After surviving Queensboro Bridge, the next part was the highlight of the race for me just like last year. We entered First Avenue where the roar from the crowd was electrifying and energizing. The crowds here were five-rows deep from beginning to end. Cheerers provided tissue, chocolates, bananas, petroleum jelly and moral support just at the point where runners are struggling and wanting to give up.
By the time, I was walking most of the time and I was taking in the sights: I would read the banners from the spectators, watch runners struggle alone or find strength in another, and take photos of this incredible experience.
25k – 2:45, 6:36/km
30k – 3:25, 6:50/km
I took me almost the same amount of time to run the first half of the race and the last 12k. As I run-walked through Central Park out again to Columbus Circle and back again into the park towards the finish, I was filled with emotion over the last few miles of struggle and the wonderful support from strangers around. It’s almost feeling a battle within: wanting so badly to finish the race and sit down to rest, but also wishing that this awesome experience would never end.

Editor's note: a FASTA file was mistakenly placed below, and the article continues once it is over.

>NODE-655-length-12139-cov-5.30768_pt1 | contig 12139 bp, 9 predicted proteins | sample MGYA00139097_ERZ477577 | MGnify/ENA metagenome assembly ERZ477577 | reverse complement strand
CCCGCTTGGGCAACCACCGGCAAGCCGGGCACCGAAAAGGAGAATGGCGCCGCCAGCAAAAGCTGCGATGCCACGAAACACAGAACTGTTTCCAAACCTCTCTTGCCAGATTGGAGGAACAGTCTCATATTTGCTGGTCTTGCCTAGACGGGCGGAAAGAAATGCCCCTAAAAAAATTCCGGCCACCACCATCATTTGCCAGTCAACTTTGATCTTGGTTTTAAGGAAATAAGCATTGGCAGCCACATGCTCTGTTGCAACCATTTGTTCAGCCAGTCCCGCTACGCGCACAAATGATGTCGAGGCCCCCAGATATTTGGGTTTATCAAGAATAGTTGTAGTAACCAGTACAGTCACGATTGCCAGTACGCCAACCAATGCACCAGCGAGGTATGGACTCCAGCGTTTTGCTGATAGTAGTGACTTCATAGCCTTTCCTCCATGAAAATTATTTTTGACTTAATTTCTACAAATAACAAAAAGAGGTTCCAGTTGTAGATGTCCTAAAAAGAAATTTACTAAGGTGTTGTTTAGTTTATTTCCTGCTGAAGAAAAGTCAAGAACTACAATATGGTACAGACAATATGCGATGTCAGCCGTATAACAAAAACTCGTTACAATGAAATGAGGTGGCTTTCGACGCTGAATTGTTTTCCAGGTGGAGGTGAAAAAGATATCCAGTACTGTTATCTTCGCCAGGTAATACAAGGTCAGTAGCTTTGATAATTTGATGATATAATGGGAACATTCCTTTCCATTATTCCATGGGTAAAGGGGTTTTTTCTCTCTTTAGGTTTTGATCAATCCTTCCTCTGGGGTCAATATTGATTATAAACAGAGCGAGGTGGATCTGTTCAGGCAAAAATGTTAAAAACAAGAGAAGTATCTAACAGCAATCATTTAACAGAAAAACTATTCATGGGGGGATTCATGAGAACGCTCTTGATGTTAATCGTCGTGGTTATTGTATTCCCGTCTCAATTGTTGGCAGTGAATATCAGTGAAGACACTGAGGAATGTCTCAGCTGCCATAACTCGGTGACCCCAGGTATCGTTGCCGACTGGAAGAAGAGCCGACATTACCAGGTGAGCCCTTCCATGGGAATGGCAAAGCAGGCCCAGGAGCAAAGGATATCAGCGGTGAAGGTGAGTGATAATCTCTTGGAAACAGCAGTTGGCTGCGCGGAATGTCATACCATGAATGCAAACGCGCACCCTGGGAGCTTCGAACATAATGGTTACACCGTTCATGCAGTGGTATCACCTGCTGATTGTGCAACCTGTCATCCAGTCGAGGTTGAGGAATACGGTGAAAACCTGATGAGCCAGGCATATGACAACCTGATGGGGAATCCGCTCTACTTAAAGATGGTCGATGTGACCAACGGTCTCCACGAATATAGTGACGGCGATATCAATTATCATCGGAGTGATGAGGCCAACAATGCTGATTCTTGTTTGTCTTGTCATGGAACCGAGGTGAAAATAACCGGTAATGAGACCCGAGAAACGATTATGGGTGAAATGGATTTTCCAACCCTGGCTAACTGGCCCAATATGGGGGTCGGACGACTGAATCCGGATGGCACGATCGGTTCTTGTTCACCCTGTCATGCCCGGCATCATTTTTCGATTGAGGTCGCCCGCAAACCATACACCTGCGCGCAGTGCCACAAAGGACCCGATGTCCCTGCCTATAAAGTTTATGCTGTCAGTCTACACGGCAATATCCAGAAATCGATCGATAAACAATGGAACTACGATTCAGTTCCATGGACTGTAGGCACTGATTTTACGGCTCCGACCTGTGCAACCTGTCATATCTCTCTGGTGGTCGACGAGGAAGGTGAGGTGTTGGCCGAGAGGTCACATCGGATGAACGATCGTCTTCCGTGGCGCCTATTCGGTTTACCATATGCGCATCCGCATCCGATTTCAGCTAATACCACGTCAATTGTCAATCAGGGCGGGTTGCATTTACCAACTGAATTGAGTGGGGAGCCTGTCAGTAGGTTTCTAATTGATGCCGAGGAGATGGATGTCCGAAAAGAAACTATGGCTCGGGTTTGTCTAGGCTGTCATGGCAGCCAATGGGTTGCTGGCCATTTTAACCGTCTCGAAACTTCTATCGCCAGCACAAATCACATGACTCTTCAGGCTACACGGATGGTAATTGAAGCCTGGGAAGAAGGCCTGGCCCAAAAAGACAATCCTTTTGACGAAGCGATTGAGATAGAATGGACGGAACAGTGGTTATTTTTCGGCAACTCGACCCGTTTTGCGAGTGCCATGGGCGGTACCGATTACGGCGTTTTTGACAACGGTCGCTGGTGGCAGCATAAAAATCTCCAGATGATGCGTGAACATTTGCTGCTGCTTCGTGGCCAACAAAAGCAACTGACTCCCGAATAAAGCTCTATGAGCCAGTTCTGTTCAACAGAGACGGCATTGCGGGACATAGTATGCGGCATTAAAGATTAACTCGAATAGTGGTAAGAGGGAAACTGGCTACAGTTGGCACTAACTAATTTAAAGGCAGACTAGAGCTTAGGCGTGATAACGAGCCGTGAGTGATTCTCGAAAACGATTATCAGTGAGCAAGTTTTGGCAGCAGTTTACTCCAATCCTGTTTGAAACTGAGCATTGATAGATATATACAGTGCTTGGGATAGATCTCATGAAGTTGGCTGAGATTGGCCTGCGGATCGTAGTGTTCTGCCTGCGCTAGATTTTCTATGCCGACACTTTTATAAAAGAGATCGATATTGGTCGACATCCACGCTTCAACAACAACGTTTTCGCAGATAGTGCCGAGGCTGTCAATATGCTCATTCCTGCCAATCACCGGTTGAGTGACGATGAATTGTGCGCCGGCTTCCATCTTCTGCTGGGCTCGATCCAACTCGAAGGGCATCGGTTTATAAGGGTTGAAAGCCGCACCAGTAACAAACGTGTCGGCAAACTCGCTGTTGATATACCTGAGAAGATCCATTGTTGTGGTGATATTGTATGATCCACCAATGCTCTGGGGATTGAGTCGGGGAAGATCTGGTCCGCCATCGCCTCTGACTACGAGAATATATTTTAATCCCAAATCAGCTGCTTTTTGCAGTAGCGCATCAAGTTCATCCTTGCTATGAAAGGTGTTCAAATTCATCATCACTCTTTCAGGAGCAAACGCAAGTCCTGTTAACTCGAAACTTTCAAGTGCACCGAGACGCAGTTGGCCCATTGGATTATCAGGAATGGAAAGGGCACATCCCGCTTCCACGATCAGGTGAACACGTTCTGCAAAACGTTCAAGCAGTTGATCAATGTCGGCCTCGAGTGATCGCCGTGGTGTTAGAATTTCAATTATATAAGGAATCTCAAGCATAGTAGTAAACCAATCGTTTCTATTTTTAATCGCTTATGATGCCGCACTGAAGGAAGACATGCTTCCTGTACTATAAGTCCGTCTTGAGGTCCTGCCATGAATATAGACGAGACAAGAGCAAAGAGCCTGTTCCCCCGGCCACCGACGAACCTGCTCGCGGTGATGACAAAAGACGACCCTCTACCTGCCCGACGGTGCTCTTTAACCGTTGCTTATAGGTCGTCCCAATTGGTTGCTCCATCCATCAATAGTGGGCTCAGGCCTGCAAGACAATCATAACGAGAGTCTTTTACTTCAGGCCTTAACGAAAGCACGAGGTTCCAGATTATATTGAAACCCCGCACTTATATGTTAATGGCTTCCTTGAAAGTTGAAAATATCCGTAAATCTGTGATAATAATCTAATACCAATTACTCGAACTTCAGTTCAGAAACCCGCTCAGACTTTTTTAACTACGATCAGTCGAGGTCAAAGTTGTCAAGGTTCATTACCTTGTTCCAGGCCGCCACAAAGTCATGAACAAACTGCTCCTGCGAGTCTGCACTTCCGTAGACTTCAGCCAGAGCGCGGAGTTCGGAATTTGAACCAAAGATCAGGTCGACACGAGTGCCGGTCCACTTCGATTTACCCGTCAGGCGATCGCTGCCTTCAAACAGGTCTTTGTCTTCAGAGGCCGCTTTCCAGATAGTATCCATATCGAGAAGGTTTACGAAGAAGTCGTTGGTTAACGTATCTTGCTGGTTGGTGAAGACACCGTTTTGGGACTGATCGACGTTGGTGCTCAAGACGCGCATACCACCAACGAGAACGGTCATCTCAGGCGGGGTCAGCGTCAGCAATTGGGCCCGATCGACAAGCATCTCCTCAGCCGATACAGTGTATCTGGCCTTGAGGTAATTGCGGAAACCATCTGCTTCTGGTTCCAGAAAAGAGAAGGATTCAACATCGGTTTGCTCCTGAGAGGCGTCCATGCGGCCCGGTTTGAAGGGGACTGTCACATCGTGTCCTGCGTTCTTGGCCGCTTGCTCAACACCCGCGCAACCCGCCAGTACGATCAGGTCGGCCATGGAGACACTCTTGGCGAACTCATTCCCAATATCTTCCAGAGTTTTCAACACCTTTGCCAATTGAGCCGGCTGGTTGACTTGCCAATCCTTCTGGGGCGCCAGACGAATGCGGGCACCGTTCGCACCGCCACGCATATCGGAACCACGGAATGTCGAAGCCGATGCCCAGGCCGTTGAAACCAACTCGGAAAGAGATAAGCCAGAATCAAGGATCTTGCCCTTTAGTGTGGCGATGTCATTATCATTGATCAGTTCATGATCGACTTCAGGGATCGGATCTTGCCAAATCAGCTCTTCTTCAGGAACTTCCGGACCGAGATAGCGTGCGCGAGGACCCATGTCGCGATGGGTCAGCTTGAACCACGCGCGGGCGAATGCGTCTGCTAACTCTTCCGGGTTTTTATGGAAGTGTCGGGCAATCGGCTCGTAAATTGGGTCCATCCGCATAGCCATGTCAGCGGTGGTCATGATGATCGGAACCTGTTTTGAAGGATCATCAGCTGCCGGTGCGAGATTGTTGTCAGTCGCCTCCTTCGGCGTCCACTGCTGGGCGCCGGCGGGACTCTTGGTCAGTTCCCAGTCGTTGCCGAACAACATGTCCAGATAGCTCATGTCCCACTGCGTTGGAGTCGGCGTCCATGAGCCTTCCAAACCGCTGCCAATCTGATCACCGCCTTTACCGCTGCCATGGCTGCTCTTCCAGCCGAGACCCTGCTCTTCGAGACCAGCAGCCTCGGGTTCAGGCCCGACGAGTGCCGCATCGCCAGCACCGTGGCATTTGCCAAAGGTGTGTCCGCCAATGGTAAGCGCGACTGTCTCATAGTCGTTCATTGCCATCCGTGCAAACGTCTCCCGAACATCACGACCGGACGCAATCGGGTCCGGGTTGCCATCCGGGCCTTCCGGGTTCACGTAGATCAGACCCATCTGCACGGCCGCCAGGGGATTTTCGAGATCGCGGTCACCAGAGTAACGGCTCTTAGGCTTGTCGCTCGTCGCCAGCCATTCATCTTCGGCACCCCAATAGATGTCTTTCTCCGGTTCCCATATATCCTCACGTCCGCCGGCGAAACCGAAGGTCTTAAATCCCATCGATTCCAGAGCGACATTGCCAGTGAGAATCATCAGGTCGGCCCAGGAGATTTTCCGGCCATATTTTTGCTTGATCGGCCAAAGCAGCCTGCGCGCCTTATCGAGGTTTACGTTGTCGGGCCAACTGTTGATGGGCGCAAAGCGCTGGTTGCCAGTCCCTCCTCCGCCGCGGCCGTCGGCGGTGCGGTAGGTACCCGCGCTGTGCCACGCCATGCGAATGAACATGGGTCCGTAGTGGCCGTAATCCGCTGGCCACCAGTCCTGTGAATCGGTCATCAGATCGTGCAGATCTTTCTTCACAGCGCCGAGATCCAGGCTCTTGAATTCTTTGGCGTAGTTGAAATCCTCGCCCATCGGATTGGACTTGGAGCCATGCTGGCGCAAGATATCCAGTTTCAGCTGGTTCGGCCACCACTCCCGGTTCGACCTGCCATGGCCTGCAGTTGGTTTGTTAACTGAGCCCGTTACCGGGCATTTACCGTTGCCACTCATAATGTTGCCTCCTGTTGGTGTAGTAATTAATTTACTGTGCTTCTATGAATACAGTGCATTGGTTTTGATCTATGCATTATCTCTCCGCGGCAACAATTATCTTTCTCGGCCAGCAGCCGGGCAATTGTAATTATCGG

THE BEST AND WORST TIME OF MY LIFE
I finished the ING New York City Marathon with a time of 5:21:09. This is my slowest marathon time for all six marathons I’ve run. In fact, I had never run a marathon over 5 hours before.
I’d be lying if I didn’t say I was disappointed with the time. Of course, I could always blame the Neuroma for messing with my training, but still a bad performance is just hard to take no matter how you look at it. I was severely depressed about if for, uhm, around 2 minutes. Then, I plodded forward along with other runners in that long, cold walk out after the finish line (some runners call it “The Walk of Shame”) while sipping my Gatorade post-recovery drink and munching on pretzels. I claimed my check-in baggage, sat by the sidewalk on Central Park shivering in the cold alone barely able to move my legs and my teeth chattering. I glanced at the medal around my neck and thought: Woah, I just finished a marathon! Fast or slow, walk or run, I finished! And, boy was I proud of it!
Thank you once again to Gatorade for the opportunity of a lifetime!